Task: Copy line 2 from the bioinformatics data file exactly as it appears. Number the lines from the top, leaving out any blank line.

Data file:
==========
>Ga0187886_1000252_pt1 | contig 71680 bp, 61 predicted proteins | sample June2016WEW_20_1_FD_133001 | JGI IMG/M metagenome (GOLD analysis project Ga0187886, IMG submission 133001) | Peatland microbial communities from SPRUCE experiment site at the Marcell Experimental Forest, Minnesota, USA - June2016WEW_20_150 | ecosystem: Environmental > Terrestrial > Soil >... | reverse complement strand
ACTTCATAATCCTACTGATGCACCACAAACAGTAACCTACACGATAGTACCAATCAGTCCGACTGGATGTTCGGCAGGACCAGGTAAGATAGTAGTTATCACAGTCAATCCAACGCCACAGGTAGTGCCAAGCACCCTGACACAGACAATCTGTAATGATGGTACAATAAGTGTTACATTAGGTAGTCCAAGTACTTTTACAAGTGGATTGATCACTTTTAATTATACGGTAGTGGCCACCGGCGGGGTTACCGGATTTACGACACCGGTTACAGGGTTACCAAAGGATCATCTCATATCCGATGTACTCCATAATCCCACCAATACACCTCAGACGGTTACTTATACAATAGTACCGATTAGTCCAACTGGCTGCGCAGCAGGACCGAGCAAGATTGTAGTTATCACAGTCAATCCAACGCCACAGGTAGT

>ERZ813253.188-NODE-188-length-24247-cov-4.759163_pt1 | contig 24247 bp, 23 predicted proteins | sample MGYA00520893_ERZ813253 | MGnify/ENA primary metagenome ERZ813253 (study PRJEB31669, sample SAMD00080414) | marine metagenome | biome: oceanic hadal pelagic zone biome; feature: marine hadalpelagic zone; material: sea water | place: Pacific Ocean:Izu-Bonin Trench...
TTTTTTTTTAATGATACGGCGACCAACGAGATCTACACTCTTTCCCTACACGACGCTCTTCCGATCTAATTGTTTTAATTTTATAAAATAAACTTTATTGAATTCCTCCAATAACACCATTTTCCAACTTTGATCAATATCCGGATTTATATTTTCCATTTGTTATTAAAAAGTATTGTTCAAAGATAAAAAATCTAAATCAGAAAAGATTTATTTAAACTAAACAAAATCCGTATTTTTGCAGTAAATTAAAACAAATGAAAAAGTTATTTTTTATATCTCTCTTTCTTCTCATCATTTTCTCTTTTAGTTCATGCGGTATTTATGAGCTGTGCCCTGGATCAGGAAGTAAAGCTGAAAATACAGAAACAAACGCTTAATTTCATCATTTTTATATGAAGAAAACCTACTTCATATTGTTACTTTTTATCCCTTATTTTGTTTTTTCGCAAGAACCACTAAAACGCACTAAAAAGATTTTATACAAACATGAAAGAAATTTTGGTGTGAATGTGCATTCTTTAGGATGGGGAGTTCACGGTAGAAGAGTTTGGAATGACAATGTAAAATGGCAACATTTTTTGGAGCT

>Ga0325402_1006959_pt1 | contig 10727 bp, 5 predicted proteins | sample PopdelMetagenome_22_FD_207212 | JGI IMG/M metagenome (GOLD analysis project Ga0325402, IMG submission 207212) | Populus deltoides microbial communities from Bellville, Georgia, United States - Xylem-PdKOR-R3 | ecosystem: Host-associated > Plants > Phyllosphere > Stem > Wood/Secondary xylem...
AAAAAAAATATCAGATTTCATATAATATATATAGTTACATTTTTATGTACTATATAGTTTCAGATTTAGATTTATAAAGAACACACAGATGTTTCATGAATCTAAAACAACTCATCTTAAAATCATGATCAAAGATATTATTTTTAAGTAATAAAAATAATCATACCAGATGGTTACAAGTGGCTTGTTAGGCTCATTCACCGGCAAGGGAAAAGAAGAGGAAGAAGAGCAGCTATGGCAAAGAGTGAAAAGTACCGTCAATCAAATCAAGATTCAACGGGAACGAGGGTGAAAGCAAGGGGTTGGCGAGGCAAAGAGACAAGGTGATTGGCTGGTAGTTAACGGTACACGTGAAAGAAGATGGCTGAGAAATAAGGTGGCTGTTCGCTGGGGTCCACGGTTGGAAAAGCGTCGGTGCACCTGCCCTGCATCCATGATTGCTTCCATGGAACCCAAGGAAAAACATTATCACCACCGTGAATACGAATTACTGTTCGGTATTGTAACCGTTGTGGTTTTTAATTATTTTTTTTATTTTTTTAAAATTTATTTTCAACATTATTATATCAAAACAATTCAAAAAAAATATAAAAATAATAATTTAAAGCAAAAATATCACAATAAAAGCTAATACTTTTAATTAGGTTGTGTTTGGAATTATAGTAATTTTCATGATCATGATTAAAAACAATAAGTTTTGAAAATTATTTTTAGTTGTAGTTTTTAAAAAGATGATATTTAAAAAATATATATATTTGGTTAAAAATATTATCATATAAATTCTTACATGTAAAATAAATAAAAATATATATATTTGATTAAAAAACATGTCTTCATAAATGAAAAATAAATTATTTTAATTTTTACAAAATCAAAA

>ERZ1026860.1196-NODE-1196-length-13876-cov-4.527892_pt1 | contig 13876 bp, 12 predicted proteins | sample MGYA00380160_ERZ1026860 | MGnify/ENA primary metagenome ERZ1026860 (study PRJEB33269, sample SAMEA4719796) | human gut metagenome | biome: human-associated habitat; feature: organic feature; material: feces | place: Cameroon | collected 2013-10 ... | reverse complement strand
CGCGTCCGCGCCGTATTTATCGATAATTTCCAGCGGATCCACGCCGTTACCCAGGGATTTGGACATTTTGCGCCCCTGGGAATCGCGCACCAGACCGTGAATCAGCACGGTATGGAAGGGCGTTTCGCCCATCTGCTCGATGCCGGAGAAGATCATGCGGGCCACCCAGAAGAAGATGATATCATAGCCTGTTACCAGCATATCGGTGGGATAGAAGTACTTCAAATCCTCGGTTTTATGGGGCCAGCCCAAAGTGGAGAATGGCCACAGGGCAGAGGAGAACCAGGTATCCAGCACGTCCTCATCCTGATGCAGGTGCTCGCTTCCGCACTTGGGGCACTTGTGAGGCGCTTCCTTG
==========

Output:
ACTTCATAATCCTACTGATGCACCACAAACAGTAACCTACACGATAGTACCAATCAGTCCGACTGGATGTTCGGCAGGACCAGGTAAGATAGTAGTTATCACAGTCAATCCAACGCCACAGGTAGTGCCAAGCACCCTGACACAGACAATCTGTAATGATGGTACAATAAGTGTTACATTAGGTAGTCCAAGTACTTTTACAAGTGGATTGATCACTTTTAATTATACGGTAGTGGCCACCGGCGGGGTTACCGGATTTACGACACCGGTTACAGGGTTACCAAAGGATCATCTCATATCCGATGTACTCCATAATCCCACCAATACACCTCAGACGGTTACTTATACAATAGTACCGATTAGTCCAACTGGCTGCGCAGCAGGACCGAGCAAGATTGTAGTTATCACAGTCAATCCAACGCCACAGGTAGT